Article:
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Herbs & Plants

Mishamitita (Coptis teeta)

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Botanical Name:Ranunculaceae/Yunnan goldthread/Coptis teeta WAL
Family: Ranunculaceae
Kingdom: Plantae
Division: Magnoliophyta
Class: Magnoliopsida
Order: Ranunculales
Genus: Coptis
Species: C. teeta
Common name: Yun lian

Arabic: mamiran chini
Assamese: misimi tita
Hindi: haladiya bachnaga, mahamirana, mamira, mamiram, mamiran, mimira, mishmitita
Malayalam: pitarohini
Sanskrit: mamira, mamirah, mishamitita, mishamlita, pita, pitamula, supita, tikta, tiktamula
Tamil : pitarohini, pitarokini, peetarogini, pidarokini, mamiran
Urdu : mameeran, mameesa (mamira,mamiran), mamiran-i-chini, mamira
Other Common Names: From various places around the Web, may not be correct. See below.
Altin Ipligi [E], Chih Lien [E], Chonlin [H], Chuen-lien [H], Coptidis Radix [H], Coptidis Rhizoma [H], Honglane [H], Huang Lien [E], Hwang-lien [H], Mahmira [H], Mishmi Bitter [H], Mishmi Tita [H], Mu-lien [H], Tita [H], Wang Lien [E]

Mainly Used: In Ayurveda, Unani and Sidha L.

Parts Used: Dried Root

Habitat :E. Asia – N. China to the temperate regions of the Himalayas. Few species are endemic to India recorded only in the Himalayan region across Darjeeling in the West Bengal, Sikkim and Arunachal Pradesh in an altitude range of 2500-3000 m. It has been recorded in Lohit district, Dibang Valley district, Siang and upper Subansiri districts of Arunachal Pradesh.

Description: An evergreen perennial growing to 0.15m. . It is in leaf all year. The flowers are hermaphrodite (have both male and female organs) and are pollinated by Insects. We rate it 1 out of 5 for usefulness.

click to see the pictures...

The plant prefers light (sandy), medium (loamy) and heavy (clay) soils. The plant prefers acid soils. It can grow in semi-shade (light woodland) or no shade. It requires moist soil.

Coptis teeta is a rare species of flowering plant in the buttercup family. It is a species of importance in Chinese herbology. Known as Yunnan goldthread, its rhizome is used as an antimicrobial and anti-inflammatory. A number of factors contribute to its endangerment. It is endemic to a very small area in the eastern Himalayas where its habitat is rapidly declining, due in part to deforestation, it is overcollected for medicinal use, and its reproductive success is low. The plant is cultivated on a small scale in Yunnan using techniques that aim to conserve the species within its natural habitat. The Lisu people of the local area earn much of their income from cultivation of the plant, which they grow using traditional agroforestry methods that have little adverse impact on the ecosystem.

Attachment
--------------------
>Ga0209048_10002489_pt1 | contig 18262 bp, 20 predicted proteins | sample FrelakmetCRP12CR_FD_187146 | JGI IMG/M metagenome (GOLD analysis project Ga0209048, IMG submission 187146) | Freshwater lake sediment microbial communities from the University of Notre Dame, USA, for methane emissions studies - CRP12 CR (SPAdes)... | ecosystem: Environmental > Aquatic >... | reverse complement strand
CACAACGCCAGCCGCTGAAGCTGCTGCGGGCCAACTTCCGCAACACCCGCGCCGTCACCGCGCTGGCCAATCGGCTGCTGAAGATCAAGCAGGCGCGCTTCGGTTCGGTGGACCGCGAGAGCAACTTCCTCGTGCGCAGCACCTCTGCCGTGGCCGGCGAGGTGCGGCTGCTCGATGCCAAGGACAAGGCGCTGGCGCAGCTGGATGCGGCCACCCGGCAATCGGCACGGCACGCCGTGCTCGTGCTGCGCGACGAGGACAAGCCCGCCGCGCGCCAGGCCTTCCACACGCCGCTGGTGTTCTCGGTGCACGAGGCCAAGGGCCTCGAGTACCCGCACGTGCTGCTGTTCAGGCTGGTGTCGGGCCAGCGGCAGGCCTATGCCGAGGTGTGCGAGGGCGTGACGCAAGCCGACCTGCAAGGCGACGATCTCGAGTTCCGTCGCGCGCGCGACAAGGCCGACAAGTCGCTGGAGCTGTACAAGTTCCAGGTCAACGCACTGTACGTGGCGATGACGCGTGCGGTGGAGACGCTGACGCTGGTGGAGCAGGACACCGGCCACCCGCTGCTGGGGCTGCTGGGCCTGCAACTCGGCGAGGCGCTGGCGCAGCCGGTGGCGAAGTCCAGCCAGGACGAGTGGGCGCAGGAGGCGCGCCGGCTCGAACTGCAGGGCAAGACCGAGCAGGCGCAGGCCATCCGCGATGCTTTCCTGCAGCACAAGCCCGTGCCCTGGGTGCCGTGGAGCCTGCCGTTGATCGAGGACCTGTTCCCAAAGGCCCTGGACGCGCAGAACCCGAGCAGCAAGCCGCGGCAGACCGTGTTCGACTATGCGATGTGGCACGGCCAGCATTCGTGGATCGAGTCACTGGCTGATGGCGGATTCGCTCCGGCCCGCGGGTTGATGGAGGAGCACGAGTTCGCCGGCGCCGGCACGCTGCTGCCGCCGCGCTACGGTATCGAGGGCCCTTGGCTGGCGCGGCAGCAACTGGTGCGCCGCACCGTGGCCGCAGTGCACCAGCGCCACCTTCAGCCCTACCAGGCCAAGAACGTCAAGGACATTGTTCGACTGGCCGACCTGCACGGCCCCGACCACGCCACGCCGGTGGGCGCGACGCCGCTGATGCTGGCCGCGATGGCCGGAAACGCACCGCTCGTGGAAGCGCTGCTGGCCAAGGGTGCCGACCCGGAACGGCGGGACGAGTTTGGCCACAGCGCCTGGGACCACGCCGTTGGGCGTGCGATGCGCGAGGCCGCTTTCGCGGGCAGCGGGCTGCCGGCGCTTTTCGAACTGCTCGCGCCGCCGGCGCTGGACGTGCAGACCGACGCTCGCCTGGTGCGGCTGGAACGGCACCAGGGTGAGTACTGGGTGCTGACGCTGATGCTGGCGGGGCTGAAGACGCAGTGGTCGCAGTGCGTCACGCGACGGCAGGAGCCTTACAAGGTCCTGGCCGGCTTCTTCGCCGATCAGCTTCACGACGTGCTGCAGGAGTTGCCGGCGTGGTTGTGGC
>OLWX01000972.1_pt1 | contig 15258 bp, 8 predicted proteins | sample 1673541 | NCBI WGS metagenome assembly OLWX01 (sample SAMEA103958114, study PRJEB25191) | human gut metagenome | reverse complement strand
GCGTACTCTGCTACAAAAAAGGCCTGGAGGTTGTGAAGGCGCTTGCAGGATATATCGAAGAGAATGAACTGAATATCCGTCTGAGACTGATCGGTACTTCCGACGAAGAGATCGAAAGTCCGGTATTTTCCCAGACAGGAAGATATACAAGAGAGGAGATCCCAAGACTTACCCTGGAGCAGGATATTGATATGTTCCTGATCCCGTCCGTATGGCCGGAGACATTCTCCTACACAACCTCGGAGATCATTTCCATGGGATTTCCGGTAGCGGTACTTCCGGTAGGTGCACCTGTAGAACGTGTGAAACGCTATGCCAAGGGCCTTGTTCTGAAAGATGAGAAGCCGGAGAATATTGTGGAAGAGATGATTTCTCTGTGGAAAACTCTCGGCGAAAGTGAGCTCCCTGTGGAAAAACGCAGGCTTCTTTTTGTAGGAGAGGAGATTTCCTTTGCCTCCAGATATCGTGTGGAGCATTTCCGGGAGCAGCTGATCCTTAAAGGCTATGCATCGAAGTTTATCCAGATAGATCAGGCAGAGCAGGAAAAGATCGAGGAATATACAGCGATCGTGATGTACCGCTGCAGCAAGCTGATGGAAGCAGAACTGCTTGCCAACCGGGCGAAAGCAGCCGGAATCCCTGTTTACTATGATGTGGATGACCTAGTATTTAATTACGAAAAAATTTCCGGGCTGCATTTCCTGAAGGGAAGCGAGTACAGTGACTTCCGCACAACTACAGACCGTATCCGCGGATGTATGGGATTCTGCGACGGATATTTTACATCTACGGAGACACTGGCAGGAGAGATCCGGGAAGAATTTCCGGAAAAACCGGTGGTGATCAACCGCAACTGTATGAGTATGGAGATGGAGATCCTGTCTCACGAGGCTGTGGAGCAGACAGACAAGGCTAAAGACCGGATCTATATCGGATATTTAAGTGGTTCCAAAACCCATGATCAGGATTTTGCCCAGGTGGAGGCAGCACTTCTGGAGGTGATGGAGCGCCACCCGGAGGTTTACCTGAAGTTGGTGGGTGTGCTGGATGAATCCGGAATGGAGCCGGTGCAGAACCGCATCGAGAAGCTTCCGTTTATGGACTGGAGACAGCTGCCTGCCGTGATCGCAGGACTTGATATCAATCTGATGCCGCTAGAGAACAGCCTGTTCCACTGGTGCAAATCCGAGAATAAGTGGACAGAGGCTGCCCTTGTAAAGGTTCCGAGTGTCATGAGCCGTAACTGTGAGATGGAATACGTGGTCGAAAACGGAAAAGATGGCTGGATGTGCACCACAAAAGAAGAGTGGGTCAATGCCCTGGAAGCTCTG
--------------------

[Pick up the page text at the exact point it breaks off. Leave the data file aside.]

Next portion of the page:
Cultivation details
We have very little information on this species and do not know if it will be hardy in Britain, though judging by its native range it should succeed outdoors in many parts of this country. It is cultivated as a medicinal plant in China. The following notes are based on the general needs of the genus.

Succeeds in a light moist humus-rich slightly acidic soil with a northerly aspect or light shade.

Propagation
Seed – best sown in a greenhouse as soon as it is ripe in an ericaceous compost[164]. Seal the pot in a polythene bag until germination takes place, which is usually within 1 – 6 months at 10°c. Stored seed should be sown as early in the year as possible. Four weeks cold stratification may be beneficial. Prick out the seedlings into individual pots when they are large enough to handle and grow on in a shady part of the greenhouse for at least their first winter. Plant them out in mid-autumn or in spring.
The root is harvested in the autumn and can be used fresh or dried.


Medicinal Uses:

Alterative; Anaesthetic; Analgesic; Antibacterial; Antispasmodic; Febrifuge; Ophthalmic; Pectoral.

The root is a pungent, very bitter, cooling herb that controls bacterial and viral infections, relaxes spasms, lowers fevers and stimulates the circulation. It is locally analgesic and anaesthetic and is used in Chinese medicine as a general panacea with alterative, ophthalmic and pectoral activity. The root contains several compounds that are effective in inhibiting various bacteria and they are a safe and effective treatment for many ailments, such as some forms of dysentery, that are caused by bacteria.